Utah inmates are dying from coronavirus, as advocates call for an investigation
FILE - In this Feb. 25, 2015, file photo, a watch tower at the Utah State Correctional Facility in Draper, Utah. (AP Photo/Rick Bowmer, Pool, File)
The moment Utah prison officials had feared since the beginning of the pandemic is here.
Hundreds of inmates have tested positive for the coronavirus, a number that is growing every day. Seven men have died in less than three weeks. Dozens have been hospitalized.
Prison officials had been successful for months at keeping the coronavirus out of its two facilities. But as COVID-19 cases have skyrocketed in Utah
, the virus crept in for the first time in October — and hasn’t left.
The Utah Department of Corrections’ handling of how the virus spread has frustrated family members and advocates, who worry that not enough is being done to keep those incarcerated safe. Prisoners have complained of inadequate medical care, according to the American Civil Liberties Union of Utah. The ACLU has received several reports of inmates who said they had not had their temperatures or vital signs checked after testing positive. Family members of inmates say they’ve only been given two Tylenol pills a day to manage pain.
“We’ve gotten multiple, serious reports about people complaining of having difficulty breathing, people having low blood oxygen levels and other serious symptoms not getting medical help, or not being taken to the hospital or infirmary for days,” said Sara Wolovick, an ACLU Equal Justice Works fellow. “We’ve heard this is happening with one of the people who died. There needs to be, at this point, an independent investigation and evaluation about the medical care that people are receiving at the prison.”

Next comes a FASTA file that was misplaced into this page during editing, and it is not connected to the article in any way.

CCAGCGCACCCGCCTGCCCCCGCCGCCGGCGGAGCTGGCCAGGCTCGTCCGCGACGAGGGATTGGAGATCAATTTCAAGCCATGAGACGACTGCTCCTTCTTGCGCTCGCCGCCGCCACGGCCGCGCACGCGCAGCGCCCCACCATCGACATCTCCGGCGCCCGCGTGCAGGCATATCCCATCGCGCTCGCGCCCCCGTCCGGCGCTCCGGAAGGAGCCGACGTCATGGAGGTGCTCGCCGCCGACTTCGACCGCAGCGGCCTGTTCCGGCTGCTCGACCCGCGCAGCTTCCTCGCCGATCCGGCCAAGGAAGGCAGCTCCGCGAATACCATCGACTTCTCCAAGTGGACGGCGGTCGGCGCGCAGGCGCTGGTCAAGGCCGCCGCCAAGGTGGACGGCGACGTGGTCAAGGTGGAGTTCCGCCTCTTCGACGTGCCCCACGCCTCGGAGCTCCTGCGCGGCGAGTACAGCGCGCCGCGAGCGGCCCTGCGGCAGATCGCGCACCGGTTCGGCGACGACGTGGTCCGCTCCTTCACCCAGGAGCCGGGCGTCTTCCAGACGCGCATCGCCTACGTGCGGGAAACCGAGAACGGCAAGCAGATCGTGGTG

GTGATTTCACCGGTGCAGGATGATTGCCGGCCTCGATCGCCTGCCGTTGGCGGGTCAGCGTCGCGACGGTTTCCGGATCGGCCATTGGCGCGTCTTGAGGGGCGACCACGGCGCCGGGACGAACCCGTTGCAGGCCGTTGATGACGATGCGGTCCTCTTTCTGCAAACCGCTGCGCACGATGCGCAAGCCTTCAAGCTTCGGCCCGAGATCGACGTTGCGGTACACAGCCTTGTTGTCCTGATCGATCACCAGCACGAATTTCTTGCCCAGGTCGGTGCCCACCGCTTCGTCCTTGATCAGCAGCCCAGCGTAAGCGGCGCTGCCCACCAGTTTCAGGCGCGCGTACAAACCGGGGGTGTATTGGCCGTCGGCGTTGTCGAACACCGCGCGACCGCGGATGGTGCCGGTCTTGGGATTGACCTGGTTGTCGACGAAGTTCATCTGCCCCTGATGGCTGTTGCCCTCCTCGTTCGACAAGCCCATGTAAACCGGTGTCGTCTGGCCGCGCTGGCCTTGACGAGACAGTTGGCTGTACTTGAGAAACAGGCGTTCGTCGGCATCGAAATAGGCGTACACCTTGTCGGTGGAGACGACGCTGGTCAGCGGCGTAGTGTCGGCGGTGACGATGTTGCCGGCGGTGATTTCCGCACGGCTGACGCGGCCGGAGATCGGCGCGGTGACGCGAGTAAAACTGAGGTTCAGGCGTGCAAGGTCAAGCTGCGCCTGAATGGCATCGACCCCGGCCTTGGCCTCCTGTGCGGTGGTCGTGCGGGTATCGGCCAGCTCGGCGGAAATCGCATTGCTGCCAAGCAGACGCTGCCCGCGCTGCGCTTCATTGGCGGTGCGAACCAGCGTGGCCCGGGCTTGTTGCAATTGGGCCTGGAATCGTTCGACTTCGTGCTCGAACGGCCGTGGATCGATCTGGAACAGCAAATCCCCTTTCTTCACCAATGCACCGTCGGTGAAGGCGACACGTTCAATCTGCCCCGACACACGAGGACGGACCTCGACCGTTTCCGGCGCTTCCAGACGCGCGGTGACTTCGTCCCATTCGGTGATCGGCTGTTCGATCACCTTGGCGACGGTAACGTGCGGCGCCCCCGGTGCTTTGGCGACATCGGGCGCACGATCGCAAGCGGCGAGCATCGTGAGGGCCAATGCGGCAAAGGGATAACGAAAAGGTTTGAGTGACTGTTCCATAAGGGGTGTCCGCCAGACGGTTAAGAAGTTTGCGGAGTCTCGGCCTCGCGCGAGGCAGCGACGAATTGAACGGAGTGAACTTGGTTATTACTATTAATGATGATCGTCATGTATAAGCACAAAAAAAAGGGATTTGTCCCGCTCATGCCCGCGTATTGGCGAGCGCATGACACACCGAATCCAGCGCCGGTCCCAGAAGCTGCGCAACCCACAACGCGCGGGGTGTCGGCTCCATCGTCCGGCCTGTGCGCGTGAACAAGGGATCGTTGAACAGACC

Beth Thompson’s husband, Keenan, got the virus in late October, and spent weeks in a cell with another man who was also sick in part of the prison that hadn’t been used in years. Thompson said her husband was in pain for weeks as the virus ran its course, and wasn’t allowed to leave his cell for more than 30 minutes a day. There was one day, she recalled through tears, that he had to crawl on his hands and knees to the phone so he could call her. All he wanted, he told her, was to hear her voice.
“Every day I was in fear that I was going to get a call that my husband was dead,” she said. “That’s how bad my husband felt. He told me he felt like death.”
(Rick Egan | The Salt Lake Tribune) Beth Thompson speaks at a rally for prison inmates, after a COVID-19 outbreak has spread at the Draper prison, at the Department of Corrections, on Tuesday, Oct. 13, 2020.
Thompson is part of a group planning to protest
in front of the prison’s administrative building on Sunday afternoon — an effort, she said, to let their loved ones know that people care about them.
“We just want those incarcerated to have their rights fulfilled,” she said. “They’re very minimal, but they still have rights as human beings to proper medical care and no cruel and unusual punishment.”